While leather clothed geezers Manowar are saying good bye with their farewell tour but not going to went off the stage (or just packing their things and leave, like at Hellfest), their former guitarist Ross ‘Ross The Boss’ Friedman is doing what should be done: he plays music, performs and records the fourth album of Ross The Boss band Born Of Fire
If the previous Ross The Boss‘ album By Blood Sworn was a typical oldschool “True Heavy Metal” Manowar style, then new longplay became heavier, faster and much more various. There is a place for every member of the band and everyone could show his undeniable skills. Vocalist Marc Lopes easily hits the high notes, delivering great metal screams just like young Rob Halford and Eric Adams but also easily starts to sing with a raw and aggressive vocals. Steve Bolognese’s merciless drums sound powerful and uncompromising, showing some great patterns and short solos from time to time. Bassist Mark LePond also shows his great playing techniques sporadically. And Ross Friedman’s mastery needs no introduction, I guess.
The album opens with fast “Glory To The Slain” with heavy sound and with a light touch of Punk. For many years Ross played in The Dictators and it seems that he decided to recall his good old Punk days, emphasizing it with fast rock’-n’-roll solo. Next one “I Am The Sword” isn’t reduce the speed and heaviness but there’s only Heavy/Speed Metal in it, such as Agent Steel or Vicious Rumors.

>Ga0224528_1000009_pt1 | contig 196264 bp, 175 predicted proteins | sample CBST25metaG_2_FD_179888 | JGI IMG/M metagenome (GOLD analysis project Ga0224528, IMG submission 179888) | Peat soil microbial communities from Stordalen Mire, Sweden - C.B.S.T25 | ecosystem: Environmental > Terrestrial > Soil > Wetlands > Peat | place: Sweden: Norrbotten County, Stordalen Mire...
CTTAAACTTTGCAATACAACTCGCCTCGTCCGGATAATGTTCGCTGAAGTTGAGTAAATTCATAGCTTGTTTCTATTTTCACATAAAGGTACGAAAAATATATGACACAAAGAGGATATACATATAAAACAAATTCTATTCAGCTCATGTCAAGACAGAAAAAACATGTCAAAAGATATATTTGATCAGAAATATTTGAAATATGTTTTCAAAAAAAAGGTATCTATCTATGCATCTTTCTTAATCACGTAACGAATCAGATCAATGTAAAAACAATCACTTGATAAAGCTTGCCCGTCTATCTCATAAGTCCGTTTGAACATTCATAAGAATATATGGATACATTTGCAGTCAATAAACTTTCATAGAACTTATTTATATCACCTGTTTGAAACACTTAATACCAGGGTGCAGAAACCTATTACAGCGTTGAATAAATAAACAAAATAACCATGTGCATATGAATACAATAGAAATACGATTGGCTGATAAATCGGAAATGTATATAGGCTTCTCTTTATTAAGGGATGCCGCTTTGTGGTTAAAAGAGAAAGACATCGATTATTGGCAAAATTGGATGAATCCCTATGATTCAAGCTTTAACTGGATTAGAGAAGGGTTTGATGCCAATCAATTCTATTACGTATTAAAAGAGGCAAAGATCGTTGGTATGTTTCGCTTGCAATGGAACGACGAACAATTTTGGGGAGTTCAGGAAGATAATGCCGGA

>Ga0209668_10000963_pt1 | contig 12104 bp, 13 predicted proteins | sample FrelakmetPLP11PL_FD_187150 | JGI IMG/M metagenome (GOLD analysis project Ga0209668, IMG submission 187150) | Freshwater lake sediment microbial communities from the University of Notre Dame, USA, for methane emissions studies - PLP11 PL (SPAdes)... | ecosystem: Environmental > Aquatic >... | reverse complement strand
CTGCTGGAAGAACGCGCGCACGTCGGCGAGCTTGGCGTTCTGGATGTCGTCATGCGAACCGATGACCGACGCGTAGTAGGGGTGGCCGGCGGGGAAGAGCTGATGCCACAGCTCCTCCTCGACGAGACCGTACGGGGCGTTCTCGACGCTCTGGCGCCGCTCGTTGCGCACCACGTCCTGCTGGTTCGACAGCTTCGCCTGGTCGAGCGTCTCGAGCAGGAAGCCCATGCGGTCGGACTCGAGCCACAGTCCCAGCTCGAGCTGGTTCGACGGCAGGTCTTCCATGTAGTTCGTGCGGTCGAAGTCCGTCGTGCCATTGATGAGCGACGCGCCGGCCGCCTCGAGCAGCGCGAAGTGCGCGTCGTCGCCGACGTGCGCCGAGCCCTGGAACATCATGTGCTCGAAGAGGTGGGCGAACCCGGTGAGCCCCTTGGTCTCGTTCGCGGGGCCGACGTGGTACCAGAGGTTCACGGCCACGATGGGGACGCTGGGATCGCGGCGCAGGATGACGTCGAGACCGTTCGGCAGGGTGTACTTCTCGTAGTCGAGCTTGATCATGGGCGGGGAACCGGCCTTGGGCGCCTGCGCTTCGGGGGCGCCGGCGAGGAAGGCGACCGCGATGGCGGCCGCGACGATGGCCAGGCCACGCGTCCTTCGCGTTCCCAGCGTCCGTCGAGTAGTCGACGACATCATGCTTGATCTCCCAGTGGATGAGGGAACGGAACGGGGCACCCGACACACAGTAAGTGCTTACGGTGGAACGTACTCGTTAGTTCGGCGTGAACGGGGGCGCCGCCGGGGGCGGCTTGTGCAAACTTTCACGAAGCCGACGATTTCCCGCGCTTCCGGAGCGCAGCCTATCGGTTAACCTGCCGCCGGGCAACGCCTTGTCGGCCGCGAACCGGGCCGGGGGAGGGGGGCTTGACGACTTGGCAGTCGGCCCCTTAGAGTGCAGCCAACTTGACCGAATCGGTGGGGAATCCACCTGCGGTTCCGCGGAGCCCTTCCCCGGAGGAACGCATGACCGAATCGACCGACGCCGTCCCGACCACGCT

“Shotgun Evolution” and main “Born Of Fire” is a quite American Heavy, fast and aggressive. By the way, here Steve Bolognese’s playing can be acknowledged fully. “Maiden Of Shadows” and “Godkiller” for their part sounds more like Manowar because of their pretentious sound. Choirs and keyboards on the background add the epicness to these songs.
With this Born Of Fire became quite uneven album. Ross The Boss and other band’s members apparently wanted to diverse it as much as possible and they coped with it. Another thing that not in every song various elements interwoven seamlessly and in that case it become something strange and unevenly sounding thing; “Demon Holiday” and “Undying” are really good examples for it. As a result, if we will decompose the album to discrete elements, they themselves will sound good but assembled together sometimes they just don’t work.
As a matter of fact, the album had all the preconditions to become great: skilled and experienced musicians, great work of mixing engineer Seel Leverman, countless things. But in the end it just “not bad” album; nothing more and nothing less.
Born Of Fire was released on March, 6 via AFM Records.
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